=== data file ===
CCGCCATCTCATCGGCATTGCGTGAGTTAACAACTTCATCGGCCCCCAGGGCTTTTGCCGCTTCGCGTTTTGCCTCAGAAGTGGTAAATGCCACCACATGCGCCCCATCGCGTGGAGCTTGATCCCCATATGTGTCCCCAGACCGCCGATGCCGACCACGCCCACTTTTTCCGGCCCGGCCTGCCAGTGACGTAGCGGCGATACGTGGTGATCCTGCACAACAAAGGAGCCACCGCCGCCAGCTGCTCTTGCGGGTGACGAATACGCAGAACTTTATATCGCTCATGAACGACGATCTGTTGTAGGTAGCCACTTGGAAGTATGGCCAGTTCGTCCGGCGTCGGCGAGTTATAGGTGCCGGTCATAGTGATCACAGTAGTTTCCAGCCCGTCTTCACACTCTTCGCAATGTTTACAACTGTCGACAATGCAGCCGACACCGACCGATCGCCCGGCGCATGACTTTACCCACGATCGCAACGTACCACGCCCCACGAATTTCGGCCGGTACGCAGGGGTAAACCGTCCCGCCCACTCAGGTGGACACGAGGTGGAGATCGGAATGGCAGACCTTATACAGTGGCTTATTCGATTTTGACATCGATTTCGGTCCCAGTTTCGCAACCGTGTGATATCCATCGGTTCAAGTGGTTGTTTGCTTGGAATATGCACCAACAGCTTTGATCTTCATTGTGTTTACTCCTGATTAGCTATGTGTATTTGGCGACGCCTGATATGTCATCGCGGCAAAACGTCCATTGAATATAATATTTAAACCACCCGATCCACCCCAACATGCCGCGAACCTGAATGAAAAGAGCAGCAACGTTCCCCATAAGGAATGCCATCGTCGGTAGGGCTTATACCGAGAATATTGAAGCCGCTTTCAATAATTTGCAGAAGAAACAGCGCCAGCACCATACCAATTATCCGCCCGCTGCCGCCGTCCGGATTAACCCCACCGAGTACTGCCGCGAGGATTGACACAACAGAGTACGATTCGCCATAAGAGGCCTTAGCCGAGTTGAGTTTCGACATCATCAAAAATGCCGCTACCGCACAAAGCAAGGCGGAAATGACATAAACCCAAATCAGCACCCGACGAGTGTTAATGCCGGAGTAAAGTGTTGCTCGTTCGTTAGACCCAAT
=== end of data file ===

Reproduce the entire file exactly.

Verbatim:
CCGCCATCTCATCGGCATTGCGTGAGTTAACAACTTCATCGGCCCCCAGGGCTTTTGCCGCTTCGCGTTTTGCCTCAGAAGTGGTAAATGCCACCACATGCGCCCCATCGCGTGGAGCTTGATCCCCATATGTGTCCCCAGACCGCCGATGCCGACCACGCCCACTTTTTCCGGCCCGGCCTGCCAGTGACGTAGCGGCGATACGTGGTGATCCTGCACAACAAAGGAGCCACCGCCGCCAGCTGCTCTTGCGGGTGACGAATACGCAGAACTTTATATCGCTCATGAACGACGATCTGTTGTAGGTAGCCACTTGGAAGTATGGCCAGTTCGTCCGGCGTCGGCGAGTTATAGGTGCCGGTCATAGTGATCACAGTAGTTTCCAGCCCGTCTTCACACTCTTCGCAATGTTTACAACTGTCGACAATGCAGCCGACACCGACCGATCGCCCGGCGCATGACTTTACCCACGATCGCAACGTACCACGCCCCACGAATTTCGGCCGGTACGCAGGGGTAAACCGTCCCGCCCACTCAGGTGGACACGAGGTGGAGATCGGAATGGCAGACCTTATACAGTGGCTTATTCGATTTTGACATCGATTTCGGTCCCAGTTTCGCAACCGTGTGATATCCATCGGTTCAAGTGGTTGTTTGCTTGGAATATGCACCAACAGCTTTGATCTTCATTGTGTTTACTCCTGATTAGCTATGTGTATTTGGCGACGCCTGATATGTCATCGCGGCAAAACGTCCATTGAATATAATATTTAAACCACCCGATCCACCCCAACATGCCGCGAACCTGAATGAAAAGAGCAGCAACGTTCCCCATAAGGAATGCCATCGTCGGTAGGGCTTATACCGAGAATATTGAAGCCGCTTTCAATAATTTGCAGAAGAAACAGCGCCAGCACCATACCAATTATCCGCCCGCTGCCGCCGTCCGGATTAACCCCACCGAGTACTGCCGCGAGGATTGACACAACAGAGTACGATTCGCCATAAGAGGCCTTAGCCGAGTTGAGTTTCGACATCATCAAAAATGCCGCTACCGCACAAAGCAAGGCGGAAATGACATAAACCCAAATCAGCACCCGACGAGTGTTAATGCCGGAGTAAAGTGTTGCTCGTTCGTTAGACCCAAT